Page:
There is apparently no respite for the industries soon, as cost of diesel soared by 70 per cent in one year, even as the gas alternatives are lacking necessary infrastructure and enabling policies to sustain the crucial sector.

The Guardian investigations revealed that price of Automotive Gas Oil (AGO), popularly known as diesel, has increased by almost 170 percent in one year from about N220 in March last year to N720per litre now.

The industries are currently groaning under high cost of production while they find it difficult to switch to natural gas due to infrastructure deficiency.

Industry statistics showed that Nigeria produces 8.3 billion standard cubic feet per day (bsfcd) of gas despite gas reserves of 203 trillion cubic feet (tcf). The country exports 41 per cent of its gas; uses 31 per cent in oil fields and plants for fuel, gas lift and re-injection; while 18 per cent is utilised in the domestic market for power and 10 per cent flared.

Stakeholders are therefore calling on the Federal Government to fully exploit its abundant gas resources by encouraging more investments in gas infrastructure for adoption by local industries.
Chief Executive Officer, Centre for the Promotion of Private Enterprise (CPPE) and former Director General of the Lagos Chamber of Commerce and Industry (LCCI), Dr Muda Yusuf told The Guardian exclusively that the high diesel price that is currently threatening industries is as a result of the failure of the government’s management of oil and gas sector.

“The truth is that it is going to be very difficult for industries to cope because they have very limited choices. A lot of people are falling back on diesel because of unreliable public power supply. Now that they are talking of collapse of the grid, the Gencos are complaining of accumulated debts, the gas suppliers are failing, so the option of relying on public power supply is not there and the available option is to go back to diesel or gas.

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“Now diesel is expensive and the price of gas has gone up and lacking necessary infrastructure. This is because we have not managed our energy sector properly; otherwise the shock on our system will not be this much.

“Besides, this is time for us to reap a lot of windfall, both from oil and gas. All other oil-producing countries are smiling now, but we are busy lamenting because we are importing petroleum products. It’s a failure of management of our oil and gas sector,” he said.

A top management source from a major oil marketing company disclosed that some suppliers claimed that the war in Ukraine is affecting movement of vessels because there are some routes they cannot navigate due to restrictions.
“We should not have been severely hit by this crisis, but because Nigeria has laid back on gas developmental plans. Many of the industries should now rely on gas, but the problem is paucity of infrastructure,” the source said.
He said, government should grant tax waiver for the importation of equipment and machinery for the deployment of natural gas in the country; invest in and increase gas pipeline network around the country; and create a proper pricing system that makes Compressed Natural Gas (CNG) a very attractive alternative compared to other hydrocarbon.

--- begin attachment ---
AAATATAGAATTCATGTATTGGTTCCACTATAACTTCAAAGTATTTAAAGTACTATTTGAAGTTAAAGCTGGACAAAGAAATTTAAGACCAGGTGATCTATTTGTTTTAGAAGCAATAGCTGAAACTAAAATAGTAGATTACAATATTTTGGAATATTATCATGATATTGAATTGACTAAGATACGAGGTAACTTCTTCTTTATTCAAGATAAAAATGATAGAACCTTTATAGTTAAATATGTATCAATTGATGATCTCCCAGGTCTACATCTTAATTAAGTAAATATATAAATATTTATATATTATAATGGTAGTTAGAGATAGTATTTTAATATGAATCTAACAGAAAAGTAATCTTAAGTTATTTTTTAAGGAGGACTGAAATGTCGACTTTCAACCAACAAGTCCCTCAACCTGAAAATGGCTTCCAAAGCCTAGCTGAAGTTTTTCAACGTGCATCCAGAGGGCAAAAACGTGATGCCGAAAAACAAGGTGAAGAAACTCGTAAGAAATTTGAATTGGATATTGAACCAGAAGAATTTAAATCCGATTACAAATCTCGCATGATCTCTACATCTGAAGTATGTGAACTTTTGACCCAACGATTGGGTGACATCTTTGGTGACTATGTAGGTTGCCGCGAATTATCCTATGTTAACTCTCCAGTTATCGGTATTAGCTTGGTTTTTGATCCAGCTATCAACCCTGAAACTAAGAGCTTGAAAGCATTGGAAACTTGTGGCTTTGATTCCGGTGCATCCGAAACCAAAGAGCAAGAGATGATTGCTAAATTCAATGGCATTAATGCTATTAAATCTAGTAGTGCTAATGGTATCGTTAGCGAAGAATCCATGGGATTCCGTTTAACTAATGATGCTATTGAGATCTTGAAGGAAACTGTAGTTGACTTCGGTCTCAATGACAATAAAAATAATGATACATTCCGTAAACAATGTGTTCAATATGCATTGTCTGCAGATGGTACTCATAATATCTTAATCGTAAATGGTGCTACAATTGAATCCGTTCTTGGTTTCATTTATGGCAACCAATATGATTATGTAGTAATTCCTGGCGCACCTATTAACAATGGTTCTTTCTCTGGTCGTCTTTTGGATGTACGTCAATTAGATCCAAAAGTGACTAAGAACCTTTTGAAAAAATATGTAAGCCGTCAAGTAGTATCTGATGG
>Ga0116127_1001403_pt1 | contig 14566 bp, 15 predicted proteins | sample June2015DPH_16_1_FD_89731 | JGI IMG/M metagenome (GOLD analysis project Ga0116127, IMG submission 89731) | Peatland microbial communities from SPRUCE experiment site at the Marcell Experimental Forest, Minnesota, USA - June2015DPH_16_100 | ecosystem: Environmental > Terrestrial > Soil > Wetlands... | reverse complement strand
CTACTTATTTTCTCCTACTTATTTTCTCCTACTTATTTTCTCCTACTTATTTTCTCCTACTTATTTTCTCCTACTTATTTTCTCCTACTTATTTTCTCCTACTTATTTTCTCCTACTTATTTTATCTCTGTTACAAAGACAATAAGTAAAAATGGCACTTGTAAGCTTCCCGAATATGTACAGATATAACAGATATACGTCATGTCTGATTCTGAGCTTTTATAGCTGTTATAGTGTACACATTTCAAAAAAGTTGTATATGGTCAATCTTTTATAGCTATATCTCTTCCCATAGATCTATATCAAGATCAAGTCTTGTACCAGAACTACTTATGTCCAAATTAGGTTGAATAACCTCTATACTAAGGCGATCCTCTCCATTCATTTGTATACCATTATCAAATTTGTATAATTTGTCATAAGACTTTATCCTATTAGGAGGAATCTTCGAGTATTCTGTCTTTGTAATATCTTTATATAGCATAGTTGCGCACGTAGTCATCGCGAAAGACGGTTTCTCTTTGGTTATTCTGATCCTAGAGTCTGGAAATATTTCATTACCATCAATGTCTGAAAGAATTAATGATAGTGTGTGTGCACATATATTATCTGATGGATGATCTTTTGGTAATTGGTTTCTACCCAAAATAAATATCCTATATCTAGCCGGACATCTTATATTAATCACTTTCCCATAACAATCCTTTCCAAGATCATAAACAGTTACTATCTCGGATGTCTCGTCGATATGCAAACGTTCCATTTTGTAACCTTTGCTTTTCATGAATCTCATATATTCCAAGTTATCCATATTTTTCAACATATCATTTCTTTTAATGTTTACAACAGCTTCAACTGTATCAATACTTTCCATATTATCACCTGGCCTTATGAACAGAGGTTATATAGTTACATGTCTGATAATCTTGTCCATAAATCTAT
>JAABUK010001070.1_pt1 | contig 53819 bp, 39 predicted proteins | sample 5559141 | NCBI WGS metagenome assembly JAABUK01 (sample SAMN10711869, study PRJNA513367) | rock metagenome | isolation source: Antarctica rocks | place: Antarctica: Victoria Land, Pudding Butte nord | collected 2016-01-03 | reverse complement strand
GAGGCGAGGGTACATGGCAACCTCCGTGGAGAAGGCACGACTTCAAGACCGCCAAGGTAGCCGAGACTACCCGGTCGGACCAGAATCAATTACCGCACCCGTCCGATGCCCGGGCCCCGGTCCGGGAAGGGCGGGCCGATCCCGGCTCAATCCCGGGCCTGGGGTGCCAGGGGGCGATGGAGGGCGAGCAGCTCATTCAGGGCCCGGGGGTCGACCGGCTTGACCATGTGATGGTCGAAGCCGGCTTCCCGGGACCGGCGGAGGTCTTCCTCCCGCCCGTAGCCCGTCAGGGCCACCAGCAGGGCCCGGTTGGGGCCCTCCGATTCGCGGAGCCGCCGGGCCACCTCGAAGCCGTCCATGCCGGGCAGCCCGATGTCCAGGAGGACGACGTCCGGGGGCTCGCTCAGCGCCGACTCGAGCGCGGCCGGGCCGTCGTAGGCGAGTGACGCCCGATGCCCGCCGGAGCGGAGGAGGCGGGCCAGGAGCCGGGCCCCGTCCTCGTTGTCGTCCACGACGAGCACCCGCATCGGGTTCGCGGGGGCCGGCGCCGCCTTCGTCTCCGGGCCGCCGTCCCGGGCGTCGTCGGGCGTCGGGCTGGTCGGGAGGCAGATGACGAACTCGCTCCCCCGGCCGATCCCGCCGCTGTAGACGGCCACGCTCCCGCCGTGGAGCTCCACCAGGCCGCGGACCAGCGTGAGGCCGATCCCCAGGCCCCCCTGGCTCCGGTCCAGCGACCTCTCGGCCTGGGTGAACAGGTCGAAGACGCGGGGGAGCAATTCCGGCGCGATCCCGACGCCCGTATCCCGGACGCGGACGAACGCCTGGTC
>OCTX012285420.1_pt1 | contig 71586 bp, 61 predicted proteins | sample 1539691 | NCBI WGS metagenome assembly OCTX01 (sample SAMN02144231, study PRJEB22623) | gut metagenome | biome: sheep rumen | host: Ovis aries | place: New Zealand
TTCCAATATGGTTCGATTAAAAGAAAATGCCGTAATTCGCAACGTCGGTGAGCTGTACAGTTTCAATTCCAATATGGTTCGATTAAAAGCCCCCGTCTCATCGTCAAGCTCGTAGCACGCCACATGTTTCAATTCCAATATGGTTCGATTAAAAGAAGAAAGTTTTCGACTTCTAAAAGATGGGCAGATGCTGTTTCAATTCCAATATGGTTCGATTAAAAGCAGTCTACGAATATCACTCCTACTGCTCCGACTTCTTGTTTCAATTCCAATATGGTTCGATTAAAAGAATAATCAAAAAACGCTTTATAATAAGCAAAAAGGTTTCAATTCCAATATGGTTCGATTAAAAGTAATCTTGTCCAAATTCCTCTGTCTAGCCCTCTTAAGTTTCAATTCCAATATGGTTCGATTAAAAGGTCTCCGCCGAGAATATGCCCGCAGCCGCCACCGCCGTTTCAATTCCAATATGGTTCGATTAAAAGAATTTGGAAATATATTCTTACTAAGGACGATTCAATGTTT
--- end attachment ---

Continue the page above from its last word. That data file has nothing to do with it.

“Basically operators need lots of fiscal incentives to encourage more investment in natural gas as energy fuel. The issue of pipelines is very key to promoting gas as energy fuel in the country. Today a Standard Cubic Meter (SCM), equivalent of liter of diesel is less than N200 while diesel is over N700 per litre,” he stated.

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On availability of diesel, he said: “Currently, we don’t have diesel, we import from the Eastern bloc, but the ongoing war is hampering the movement of vessels.”

Gas development has nearly become a mirage in Nigeria with successive governments reeling out failed promises on gas exploitation. For example, the Federal government had earlier chose 2020 as Year of Gas, but after failed plans, they changed it to decade of gas (January 1, 2021 to December 31, 2030).

Director-General, Manufacturers Association of Nigeria (MAN), Segun Ajayi-Kadir, said the rising price of AGO had become very worrisome following its negative impact on businesses, especially the manufacturing sector of the economy.

He noted that the hike was due to the increase in price of crude oil at the international market, which had gone above $110 per barrel following the ongoing war between Russia and Ukraine.
“Unfortunately, manufacturers who largely rely on diesel to run their factories due to unreliable nature of the grid power supply are contending with huge cost to sustain their production line.
“The direct implication of this trend, as many Nigerians are already feeling the heat, is the reflective high cost of goods in the market owing to the high cost of production,” he said.

Meanwhile, the spokesman of the Nigerian Midstream and Downstream Petroleum Regulatory Authority (NMDPRA), Kimchi Apollo, stated that government does not control prices of diesel, aviation fuel and kerosene.
According to him, the prices of jet fuel, kerosene and diesel are fully deregulated; therefore there is no intervention from the government as far as the prices are concerned.
“However, the NMDPRA is committed to ensuring that consumers of these products are not exploited. Any marketer found to be engaging in unwholesome practices will face sanctions,” he said.